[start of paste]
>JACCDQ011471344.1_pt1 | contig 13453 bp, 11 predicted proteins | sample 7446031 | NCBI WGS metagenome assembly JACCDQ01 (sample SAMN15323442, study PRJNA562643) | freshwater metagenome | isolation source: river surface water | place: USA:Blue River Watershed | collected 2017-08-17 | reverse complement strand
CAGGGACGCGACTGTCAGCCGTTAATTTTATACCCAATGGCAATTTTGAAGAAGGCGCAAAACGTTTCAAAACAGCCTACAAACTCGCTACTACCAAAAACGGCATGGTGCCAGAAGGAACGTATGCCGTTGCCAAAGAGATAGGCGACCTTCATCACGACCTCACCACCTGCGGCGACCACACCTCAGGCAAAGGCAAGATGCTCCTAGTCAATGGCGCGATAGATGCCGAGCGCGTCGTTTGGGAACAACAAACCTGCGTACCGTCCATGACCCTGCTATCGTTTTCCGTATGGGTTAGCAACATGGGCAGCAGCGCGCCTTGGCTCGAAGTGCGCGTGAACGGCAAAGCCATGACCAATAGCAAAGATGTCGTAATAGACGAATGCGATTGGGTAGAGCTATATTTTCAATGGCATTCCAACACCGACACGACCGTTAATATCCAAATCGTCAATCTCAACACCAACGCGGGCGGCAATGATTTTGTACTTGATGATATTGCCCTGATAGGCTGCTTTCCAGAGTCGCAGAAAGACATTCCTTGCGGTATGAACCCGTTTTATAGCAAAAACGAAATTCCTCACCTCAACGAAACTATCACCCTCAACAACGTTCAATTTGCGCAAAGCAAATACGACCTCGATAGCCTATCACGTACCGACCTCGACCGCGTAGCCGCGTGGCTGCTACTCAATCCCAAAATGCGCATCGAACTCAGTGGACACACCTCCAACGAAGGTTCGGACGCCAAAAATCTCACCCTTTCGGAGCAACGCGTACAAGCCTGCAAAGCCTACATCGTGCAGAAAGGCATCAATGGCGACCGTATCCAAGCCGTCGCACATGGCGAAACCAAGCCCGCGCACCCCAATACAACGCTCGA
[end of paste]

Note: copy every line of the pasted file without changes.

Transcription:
>JACCDQ011471344.1_pt1 | contig 13453 bp, 11 predicted proteins | sample 7446031 | NCBI WGS metagenome assembly JACCDQ01 (sample SAMN15323442, study PRJNA562643) | freshwater metagenome | isolation source: river surface water | place: USA:Blue River Watershed | collected 2017-08-17 | reverse complement strand
CAGGGACGCGACTGTCAGCCGTTAATTTTATACCCAATGGCAATTTTGAAGAAGGCGCAAAACGTTTCAAAACAGCCTACAAACTCGCTACTACCAAAAACGGCATGGTGCCAGAAGGAACGTATGCCGTTGCCAAAGAGATAGGCGACCTTCATCACGACCTCACCACCTGCGGCGACCACACCTCAGGCAAAGGCAAGATGCTCCTAGTCAATGGCGCGATAGATGCCGAGCGCGTCGTTTGGGAACAACAAACCTGCGTACCGTCCATGACCCTGCTATCGTTTTCCGTATGGGTTAGCAACATGGGCAGCAGCGCGCCTTGGCTCGAAGTGCGCGTGAACGGCAAAGCCATGACCAATAGCAAAGATGTCGTAATAGACGAATGCGATTGGGTAGAGCTATATTTTCAATGGCATTCCAACACCGACACGACCGTTAATATCCAAATCGTCAATCTCAACACCAACGCGGGCGGCAATGATTTTGTACTTGATGATATTGCCCTGATAGGCTGCTTTCCAGAGTCGCAGAAAGACATTCCTTGCGGTATGAACCCGTTTTATAGCAAAAACGAAATTCCTCACCTCAACGAAACTATCACCCTCAACAACGTTCAATTTGCGCAAAGCAAATACGACCTCGATAGCCTATCACGTACCGACCTCGACCGCGTAGCCGCGTGGCTGCTACTCAATCCCAAAATGCGCATCGAACTCAGTGGACACACCTCCAACGAAGGTTCGGACGCCAAAAATCTCACCCTTTCGGAGCAACGCGTACAAGCCTGCAAAGCCTACATCGTGCAGAAAGGCATCAATGGCGACCGTATCCAAGCCGTCGCACATGGCGAAACCAAGCCCGCGCACCCCAATACAACGCTCGA